This post is a summary of the answers to this question that came out during a forum in Belmont in March with Commisioner of Elementary and Secondary Education, Mitchell Chester.
Among these recommendations, I am particularly focused on implementing the first. But I would be very willing to add others to my agenda based on comments from professionals and parents.
- Develop the implications of Clayton Christiansen’s book, Disrupting Class — allow districts to credit kids with school time for independent learning using emerging technology.
- Reduce the paperwork burdens on districts
- Eliminate redundant certification requirements
- During the fiscal crisis apply a moratorium to paperwork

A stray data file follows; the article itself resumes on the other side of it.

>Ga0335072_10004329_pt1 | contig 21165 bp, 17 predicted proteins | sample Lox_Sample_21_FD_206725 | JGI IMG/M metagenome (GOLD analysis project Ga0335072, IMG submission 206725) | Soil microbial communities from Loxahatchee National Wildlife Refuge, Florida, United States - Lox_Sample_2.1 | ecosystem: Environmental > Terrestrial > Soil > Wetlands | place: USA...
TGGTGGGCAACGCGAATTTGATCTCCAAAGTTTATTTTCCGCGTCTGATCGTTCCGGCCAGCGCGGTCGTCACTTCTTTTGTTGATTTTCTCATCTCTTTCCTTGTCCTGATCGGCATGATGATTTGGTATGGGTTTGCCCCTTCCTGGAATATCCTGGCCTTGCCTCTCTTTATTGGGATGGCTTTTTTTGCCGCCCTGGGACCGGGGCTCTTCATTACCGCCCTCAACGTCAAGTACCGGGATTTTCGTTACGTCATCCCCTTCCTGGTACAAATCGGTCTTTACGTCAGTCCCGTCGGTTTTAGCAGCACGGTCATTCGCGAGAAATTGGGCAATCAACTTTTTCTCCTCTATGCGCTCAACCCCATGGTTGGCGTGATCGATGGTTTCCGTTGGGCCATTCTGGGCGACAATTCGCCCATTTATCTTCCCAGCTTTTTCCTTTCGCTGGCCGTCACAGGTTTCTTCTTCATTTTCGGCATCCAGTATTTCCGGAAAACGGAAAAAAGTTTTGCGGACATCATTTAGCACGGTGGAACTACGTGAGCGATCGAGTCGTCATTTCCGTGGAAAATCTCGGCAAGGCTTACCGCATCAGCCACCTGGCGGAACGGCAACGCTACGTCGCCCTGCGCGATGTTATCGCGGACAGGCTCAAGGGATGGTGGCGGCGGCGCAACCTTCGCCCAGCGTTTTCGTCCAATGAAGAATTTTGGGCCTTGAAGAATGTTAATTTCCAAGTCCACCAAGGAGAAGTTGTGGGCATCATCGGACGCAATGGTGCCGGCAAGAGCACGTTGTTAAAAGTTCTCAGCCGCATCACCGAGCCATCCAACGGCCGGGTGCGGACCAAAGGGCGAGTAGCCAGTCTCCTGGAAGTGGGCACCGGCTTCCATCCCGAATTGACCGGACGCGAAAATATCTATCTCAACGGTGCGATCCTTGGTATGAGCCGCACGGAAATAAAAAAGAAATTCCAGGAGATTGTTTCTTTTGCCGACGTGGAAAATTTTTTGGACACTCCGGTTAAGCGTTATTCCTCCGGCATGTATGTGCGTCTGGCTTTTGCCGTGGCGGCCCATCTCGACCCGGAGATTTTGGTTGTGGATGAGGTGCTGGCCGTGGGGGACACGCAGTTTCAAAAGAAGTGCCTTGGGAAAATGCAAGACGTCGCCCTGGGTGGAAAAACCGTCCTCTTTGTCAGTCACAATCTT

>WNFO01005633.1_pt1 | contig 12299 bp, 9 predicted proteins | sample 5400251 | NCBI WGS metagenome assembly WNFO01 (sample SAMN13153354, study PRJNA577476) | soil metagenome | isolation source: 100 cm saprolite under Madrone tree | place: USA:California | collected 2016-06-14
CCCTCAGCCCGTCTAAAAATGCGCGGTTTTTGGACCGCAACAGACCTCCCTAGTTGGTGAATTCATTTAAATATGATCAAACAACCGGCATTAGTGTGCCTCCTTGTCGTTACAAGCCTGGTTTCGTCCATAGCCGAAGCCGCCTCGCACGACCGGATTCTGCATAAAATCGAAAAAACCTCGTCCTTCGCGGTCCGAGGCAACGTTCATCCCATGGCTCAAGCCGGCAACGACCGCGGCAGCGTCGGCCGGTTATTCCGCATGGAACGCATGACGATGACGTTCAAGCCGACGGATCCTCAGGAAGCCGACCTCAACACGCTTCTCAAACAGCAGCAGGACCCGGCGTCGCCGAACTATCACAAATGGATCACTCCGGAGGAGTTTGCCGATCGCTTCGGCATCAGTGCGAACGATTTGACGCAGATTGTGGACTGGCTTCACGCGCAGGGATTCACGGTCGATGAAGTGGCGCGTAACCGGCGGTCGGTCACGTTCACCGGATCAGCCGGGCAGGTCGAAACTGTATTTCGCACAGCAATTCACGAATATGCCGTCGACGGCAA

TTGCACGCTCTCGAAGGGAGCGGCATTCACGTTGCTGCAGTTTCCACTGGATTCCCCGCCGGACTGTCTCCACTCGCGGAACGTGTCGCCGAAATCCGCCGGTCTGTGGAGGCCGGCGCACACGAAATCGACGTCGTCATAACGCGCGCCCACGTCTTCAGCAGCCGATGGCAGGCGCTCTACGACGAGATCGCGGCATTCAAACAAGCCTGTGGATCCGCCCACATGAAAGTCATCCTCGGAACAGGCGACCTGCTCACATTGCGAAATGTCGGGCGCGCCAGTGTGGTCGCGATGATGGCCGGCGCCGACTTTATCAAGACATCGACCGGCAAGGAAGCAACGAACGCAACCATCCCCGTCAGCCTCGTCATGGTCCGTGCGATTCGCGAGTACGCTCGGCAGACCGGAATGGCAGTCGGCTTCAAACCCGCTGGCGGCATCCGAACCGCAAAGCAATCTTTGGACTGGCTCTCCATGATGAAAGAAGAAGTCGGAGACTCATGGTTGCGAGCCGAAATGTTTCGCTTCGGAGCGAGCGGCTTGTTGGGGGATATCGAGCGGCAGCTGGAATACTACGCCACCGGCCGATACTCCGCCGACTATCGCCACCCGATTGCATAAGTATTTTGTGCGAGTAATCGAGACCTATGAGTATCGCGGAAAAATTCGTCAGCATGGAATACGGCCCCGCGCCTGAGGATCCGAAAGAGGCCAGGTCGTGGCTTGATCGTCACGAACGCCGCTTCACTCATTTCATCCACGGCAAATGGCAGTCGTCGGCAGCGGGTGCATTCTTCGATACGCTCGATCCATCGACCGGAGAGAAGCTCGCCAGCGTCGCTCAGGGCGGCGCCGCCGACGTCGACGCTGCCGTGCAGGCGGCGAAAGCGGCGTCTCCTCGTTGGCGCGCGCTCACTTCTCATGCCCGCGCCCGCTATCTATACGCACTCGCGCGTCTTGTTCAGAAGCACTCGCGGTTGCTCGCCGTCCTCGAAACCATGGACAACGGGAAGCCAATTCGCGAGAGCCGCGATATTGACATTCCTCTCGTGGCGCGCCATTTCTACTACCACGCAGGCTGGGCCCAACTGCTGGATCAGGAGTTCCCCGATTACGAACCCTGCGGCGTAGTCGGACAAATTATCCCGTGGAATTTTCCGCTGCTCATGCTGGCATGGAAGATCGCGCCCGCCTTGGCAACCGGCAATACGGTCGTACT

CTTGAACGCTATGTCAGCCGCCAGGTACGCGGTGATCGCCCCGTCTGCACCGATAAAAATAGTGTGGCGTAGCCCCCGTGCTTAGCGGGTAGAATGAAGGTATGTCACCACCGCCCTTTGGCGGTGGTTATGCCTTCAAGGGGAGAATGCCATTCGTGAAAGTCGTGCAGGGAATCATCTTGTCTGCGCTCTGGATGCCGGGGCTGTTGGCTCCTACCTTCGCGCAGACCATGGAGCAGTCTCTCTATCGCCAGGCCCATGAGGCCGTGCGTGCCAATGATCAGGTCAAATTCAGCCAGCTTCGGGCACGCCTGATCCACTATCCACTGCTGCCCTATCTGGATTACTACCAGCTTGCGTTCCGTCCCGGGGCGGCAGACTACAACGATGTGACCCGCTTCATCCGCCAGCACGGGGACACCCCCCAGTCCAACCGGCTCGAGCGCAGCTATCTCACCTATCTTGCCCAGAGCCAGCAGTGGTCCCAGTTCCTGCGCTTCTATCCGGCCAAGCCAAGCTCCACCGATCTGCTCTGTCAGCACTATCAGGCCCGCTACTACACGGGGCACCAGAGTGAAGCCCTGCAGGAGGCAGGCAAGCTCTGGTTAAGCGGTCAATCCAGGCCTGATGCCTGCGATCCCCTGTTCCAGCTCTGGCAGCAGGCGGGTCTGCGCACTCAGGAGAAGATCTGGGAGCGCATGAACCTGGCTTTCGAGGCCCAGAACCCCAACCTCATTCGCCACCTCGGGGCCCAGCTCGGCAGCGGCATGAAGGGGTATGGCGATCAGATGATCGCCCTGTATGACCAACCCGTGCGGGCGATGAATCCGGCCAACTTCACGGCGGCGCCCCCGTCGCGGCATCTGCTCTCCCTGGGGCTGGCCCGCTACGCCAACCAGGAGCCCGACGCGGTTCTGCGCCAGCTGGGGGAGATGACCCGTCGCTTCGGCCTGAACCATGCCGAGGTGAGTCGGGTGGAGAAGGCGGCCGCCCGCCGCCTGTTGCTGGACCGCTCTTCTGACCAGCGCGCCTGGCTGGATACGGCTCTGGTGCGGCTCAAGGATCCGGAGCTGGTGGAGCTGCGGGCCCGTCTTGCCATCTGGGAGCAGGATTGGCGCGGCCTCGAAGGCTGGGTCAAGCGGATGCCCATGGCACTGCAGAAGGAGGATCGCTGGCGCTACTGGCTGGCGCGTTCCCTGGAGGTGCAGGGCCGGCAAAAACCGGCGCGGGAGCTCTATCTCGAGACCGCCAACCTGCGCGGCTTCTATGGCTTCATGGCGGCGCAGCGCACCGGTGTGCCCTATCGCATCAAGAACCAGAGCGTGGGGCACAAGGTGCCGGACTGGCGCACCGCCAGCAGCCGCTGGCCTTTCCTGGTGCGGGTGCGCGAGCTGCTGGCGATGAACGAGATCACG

- Reduce regulation of districts more generally– Massachusetts Association of School Committees, Executive Director, Glenn Koocher distributed an inventory of all the unfunded or partially funded mandates on districts (this link leads to a package of several documents which includes the inventory)
- Encourage district consolidation (there was push back on this idea — possibliity of bad marriages)
- Eliminate or reduce the role of MCAS (there was push back on this idea — value of MCAS in encouraging attention to all students)
- Bring more of special education teaching back within school districts — make it more feasible to reduce out of district placements (while preserving instructional quality); support collaborative solutions for hard to handle cases